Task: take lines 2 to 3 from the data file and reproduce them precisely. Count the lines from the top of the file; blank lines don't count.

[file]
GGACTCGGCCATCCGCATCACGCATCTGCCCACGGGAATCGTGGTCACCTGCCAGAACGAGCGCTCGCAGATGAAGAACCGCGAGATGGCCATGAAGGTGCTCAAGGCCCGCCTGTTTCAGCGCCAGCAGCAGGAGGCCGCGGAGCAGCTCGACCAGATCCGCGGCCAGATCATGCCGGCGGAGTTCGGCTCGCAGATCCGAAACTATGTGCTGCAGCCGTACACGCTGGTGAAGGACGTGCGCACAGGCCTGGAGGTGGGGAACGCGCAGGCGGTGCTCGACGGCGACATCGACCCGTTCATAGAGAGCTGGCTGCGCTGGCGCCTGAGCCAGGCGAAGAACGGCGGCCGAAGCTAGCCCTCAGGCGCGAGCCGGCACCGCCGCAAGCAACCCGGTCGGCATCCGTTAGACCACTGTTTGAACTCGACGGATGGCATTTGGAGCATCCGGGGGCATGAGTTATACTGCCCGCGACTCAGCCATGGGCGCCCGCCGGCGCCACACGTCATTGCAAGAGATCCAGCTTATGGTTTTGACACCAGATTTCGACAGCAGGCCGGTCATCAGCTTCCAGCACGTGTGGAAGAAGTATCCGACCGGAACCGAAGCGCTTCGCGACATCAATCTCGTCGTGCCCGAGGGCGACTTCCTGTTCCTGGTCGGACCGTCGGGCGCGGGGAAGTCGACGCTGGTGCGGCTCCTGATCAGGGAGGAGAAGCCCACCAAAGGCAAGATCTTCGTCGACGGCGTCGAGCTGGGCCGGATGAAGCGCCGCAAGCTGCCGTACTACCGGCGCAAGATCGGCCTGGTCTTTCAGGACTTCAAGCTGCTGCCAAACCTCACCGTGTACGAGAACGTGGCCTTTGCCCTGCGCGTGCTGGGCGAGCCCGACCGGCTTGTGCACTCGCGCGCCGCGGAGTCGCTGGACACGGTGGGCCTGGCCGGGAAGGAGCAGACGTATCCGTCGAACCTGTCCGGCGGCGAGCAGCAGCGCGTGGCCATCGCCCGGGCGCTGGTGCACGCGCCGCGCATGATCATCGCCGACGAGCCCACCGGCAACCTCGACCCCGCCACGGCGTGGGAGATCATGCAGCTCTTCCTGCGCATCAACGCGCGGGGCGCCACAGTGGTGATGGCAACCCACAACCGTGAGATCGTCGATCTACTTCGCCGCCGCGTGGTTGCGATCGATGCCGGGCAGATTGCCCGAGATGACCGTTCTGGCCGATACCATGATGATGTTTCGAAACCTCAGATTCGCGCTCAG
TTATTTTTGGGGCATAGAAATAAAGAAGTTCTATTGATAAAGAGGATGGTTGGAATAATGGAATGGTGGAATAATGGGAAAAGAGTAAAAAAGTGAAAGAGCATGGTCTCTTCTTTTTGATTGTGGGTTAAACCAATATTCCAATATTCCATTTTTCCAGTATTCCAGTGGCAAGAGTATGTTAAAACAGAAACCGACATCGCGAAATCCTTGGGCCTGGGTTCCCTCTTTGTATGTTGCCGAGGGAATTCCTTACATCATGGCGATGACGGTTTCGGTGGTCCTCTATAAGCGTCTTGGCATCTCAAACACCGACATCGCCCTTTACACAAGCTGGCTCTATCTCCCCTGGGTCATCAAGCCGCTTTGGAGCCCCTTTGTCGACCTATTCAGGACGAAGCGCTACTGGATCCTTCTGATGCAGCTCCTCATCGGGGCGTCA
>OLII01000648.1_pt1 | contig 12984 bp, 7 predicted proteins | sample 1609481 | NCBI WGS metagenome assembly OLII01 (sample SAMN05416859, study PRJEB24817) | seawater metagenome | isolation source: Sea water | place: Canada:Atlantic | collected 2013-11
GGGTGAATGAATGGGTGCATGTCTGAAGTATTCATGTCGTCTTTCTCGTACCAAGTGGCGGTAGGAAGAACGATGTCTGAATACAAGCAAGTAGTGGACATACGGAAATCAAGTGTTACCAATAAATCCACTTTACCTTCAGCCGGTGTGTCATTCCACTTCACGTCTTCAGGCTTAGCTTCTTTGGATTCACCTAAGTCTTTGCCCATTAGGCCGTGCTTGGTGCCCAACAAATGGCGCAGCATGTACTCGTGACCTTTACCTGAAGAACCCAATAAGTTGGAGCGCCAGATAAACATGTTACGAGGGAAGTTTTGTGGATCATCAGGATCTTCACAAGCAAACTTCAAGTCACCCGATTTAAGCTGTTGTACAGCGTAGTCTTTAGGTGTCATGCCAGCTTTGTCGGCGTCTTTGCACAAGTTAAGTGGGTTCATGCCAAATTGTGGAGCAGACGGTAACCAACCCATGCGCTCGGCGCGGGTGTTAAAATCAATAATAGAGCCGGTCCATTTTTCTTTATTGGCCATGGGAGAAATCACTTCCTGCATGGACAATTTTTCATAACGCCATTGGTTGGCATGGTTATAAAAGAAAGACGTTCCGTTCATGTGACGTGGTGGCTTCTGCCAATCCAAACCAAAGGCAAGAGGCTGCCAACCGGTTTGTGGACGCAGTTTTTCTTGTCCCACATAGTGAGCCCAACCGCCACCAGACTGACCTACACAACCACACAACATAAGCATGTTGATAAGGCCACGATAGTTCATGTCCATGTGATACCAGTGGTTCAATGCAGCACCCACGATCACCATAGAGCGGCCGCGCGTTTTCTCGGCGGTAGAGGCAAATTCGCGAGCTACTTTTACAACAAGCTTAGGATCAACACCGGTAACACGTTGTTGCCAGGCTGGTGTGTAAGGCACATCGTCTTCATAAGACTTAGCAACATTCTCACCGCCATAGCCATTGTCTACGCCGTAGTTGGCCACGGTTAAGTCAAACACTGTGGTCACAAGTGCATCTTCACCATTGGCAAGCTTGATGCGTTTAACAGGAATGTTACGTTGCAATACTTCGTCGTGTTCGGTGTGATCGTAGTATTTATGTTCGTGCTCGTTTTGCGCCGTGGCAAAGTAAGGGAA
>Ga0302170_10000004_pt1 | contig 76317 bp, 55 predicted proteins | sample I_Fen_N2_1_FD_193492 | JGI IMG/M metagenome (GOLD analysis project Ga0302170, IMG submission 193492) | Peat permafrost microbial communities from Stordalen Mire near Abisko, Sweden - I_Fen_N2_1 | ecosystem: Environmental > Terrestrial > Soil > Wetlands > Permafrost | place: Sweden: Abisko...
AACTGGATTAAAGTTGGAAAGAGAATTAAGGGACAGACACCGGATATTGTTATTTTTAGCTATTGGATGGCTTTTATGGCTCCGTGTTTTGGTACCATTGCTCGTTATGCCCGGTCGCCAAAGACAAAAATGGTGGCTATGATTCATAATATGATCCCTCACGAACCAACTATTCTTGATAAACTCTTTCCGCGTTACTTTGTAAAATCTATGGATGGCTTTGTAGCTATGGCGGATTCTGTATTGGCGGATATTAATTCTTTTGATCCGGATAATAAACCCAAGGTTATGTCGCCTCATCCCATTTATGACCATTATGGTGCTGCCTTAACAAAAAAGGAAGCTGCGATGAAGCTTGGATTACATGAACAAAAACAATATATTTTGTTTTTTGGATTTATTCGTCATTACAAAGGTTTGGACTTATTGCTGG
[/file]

TTATTTTTGGGGCATAGAAATAAAGAAGTTCTATTGATAAAGAGGATGGTTGGAATAATGGAATGGTGGAATAATGGGAAAAGAGTAAAAAAGTGAAAGAGCATGGTCTCTTCTTTTTGATTGTGGGTTAAACCAATATTCCAATATTCCATTTTTCCAGTATTCCAGTGGCAAGAGTATGTTAAAACAGAAACCGACATCGCGAAATCCTTGGGCCTGGGTTCCCTCTTTGTATGTTGCCGAGGGAATTCCTTACATCATGGCGATGACGGTTTCGGTGGTCCTCTATAAGCGTCTTGGCATCTCAAACACCGACATCGCCCTTTACACAAGCTGGCTCTATCTCCCCTGGGTCATCAAGCCGCTTTGGAGCCCCTTTGTCGACCTATTCAGGACGAAGCGCTACTGGATCCTTCTGATGCAGCTCCTCATCGGGGCGTCA
>OLII01000648.1_pt1 | contig 12984 bp, 7 predicted proteins | sample 1609481 | NCBI WGS metagenome assembly OLII01 (sample SAMN05416859, study PRJEB24817) | seawater metagenome | isolation source: Sea water | place: Canada:Atlantic | collected 2013-11